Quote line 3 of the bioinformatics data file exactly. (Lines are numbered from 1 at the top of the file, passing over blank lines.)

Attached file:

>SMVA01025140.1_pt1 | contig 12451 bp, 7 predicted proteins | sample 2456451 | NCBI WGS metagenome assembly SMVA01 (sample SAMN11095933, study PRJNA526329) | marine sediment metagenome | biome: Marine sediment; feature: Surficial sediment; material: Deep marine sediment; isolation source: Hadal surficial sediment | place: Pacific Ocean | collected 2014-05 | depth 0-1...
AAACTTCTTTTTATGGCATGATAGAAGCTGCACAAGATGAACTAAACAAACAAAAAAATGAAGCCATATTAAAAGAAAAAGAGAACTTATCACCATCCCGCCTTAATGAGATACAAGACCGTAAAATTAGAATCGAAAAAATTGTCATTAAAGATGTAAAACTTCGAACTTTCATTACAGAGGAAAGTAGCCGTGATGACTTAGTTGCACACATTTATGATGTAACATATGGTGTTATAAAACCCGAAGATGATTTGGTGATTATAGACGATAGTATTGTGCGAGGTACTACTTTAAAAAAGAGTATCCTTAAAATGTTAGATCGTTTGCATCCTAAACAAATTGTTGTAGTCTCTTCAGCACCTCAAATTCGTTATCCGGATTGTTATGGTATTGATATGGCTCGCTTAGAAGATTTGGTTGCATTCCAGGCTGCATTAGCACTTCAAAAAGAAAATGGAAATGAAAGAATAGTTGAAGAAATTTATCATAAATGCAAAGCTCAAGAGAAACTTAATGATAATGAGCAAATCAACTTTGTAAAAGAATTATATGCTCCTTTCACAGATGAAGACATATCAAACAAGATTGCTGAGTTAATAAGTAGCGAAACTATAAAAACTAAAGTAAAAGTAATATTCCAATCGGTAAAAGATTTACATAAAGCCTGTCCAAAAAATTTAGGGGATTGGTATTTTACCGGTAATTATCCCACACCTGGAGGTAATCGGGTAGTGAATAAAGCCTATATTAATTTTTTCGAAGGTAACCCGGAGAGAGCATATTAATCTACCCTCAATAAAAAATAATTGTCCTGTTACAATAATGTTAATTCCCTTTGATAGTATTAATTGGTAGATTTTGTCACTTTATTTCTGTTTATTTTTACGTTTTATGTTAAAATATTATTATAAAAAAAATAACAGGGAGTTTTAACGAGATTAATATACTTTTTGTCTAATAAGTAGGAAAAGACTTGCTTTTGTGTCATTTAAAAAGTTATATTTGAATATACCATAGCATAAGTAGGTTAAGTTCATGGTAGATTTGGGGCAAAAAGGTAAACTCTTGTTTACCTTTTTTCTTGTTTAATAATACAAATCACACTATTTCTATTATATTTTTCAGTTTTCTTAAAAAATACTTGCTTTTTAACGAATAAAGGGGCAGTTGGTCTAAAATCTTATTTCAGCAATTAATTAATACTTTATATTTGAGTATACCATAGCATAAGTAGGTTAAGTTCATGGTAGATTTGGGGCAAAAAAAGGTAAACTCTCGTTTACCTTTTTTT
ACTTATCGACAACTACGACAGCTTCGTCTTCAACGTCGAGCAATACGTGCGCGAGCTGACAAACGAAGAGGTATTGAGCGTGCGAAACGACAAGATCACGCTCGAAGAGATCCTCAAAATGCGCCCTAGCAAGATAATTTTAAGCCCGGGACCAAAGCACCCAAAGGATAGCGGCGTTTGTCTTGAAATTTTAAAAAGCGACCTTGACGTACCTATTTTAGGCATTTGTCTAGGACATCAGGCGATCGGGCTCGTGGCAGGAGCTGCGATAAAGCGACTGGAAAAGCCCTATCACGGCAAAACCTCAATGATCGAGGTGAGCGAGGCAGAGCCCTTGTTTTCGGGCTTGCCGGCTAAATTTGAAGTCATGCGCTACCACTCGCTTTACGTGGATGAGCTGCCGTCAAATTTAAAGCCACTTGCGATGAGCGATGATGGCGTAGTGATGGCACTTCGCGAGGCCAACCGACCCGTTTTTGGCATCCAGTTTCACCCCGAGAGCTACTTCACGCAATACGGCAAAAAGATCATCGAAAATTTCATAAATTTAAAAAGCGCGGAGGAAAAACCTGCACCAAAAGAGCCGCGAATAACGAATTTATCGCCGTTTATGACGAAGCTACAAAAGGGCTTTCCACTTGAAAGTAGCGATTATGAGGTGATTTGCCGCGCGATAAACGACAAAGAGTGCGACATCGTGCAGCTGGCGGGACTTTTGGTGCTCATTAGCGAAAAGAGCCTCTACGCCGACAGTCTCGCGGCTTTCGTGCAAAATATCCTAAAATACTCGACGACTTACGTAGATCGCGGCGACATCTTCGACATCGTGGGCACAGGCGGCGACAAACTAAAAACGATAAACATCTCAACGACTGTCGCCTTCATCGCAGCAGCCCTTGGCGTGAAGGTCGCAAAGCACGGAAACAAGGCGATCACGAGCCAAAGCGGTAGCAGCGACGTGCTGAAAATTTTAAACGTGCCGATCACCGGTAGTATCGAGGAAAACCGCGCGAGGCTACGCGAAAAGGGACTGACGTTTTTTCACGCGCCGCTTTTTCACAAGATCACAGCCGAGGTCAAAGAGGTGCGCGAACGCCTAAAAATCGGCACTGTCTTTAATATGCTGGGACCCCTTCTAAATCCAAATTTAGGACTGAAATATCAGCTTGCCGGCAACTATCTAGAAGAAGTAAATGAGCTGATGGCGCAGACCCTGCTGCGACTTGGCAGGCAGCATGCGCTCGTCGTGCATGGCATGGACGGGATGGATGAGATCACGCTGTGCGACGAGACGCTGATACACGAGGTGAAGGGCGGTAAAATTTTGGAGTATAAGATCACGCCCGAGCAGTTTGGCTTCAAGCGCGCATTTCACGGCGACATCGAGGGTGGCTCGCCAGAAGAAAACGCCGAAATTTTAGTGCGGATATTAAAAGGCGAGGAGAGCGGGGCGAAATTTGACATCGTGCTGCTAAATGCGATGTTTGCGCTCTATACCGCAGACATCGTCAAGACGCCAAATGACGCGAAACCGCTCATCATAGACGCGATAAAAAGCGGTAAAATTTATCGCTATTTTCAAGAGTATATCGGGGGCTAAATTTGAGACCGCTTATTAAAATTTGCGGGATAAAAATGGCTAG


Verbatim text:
ACTTATCGACAACTACGACAGCTTCGTCTTCAACGTCGAGCAATACGTGCGCGAGCTGACAAACGAAGAGGTATTGAGCGTGCGAAACGACAAGATCACGCTCGAAGAGATCCTCAAAATGCGCCCTAGCAAGATAATTTTAAGCCCGGGACCAAAGCACCCAAAGGATAGCGGCGTTTGTCTTGAAATTTTAAAAAGCGACCTTGACGTACCTATTTTAGGCATTTGTCTAGGACATCAGGCGATCGGGCTCGTGGCAGGAGCTGCGATAAAGCGACTGGAAAAGCCCTATCACGGCAAAACCTCAATGATCGAGGTGAGCGAGGCAGAGCCCTTGTTTTCGGGCTTGCCGGCTAAATTTGAAGTCATGCGCTACCACTCGCTTTACGTGGATGAGCTGCCGTCAAATTTAAAGCCACTTGCGATGAGCGATGATGGCGTAGTGATGGCACTTCGCGAGGCCAACCGACCCGTTTTTGGCATCCAGTTTCACCCCGAGAGCTACTTCACGCAATACGGCAAAAAGATCATCGAAAATTTCATAAATTTAAAAAGCGCGGAGGAAAAACCTGCACCAAAAGAGCCGCGAATAACGAATTTATCGCCGTTTATGACGAAGCTACAAAAGGGCTTTCCACTTGAAAGTAGCGATTATGAGGTGATTTGCCGCGCGATAAACGACAAAGAGTGCGACATCGTGCAGCTGGCGGGACTTTTGGTGCTCATTAGCGAAAAGAGCCTCTACGCCGACAGTCTCGCGGCTTTCGTGCAAAATATCCTAAAATACTCGACGACTTACGTAGATCGCGGCGACATCTTCGACATCGTGGGCACAGGCGGCGACAAACTAAAAACGATAAACATCTCAACGACTGTCGCCTTCATCGCAGCAGCCCTTGGCGTGAAGGTCGCAAAGCACGGAAACAAGGCGATCACGAGCCAAAGCGGTAGCAGCGACGTGCTGAAAATTTTAAACGTGCCGATCACCGGTAGTATCGAGGAAAACCGCGCGAGGCTACGCGAAAAGGGACTGACGTTTTTTCACGCGCCGCTTTTTCACAAGATCACAGCCGAGGTCAAAGAGGTGCGCGAACGCCTAAAAATCGGCACTGTCTTTAATATGCTGGGACCCCTTCTAAATCCAAATTTAGGACTGAAATATCAGCTTGCCGGCAACTATCTAGAAGAAGTAAATGAGCTGATGGCGCAGACCCTGCTGCGACTTGGCAGGCAGCATGCGCTCGTCGTGCATGGCATGGACGGGATGGATGAGATCACGCTGTGCGACGAGACGCTGATACACGAGGTGAAGGGCGGTAAAATTTTGGAGTATAAGATCACGCCCGAGCAGTTTGGCTTCAAGCGCGCATTTCACGGCGACATCGAGGGTGGCTCGCCAGAAGAAAACGCCGAAATTTTAGTGCGGATATTAAAAGGCGAGGAGAGCGGGGCGAAATTTGACATCGTGCTGCTAAATGCGATGTTTGCGCTCTATACCGCAGACATCGTCAAGACGCCAAATGACGCGAAACCGCTCATCATAGACGCGATAAAAAGCGGTAAAATTTATCGCTATTTTCAAGAGTATATCGGGGGCTAAATTTGAGACCGCTTATTAAAATTTGCGGGATAAAAATGGCTAG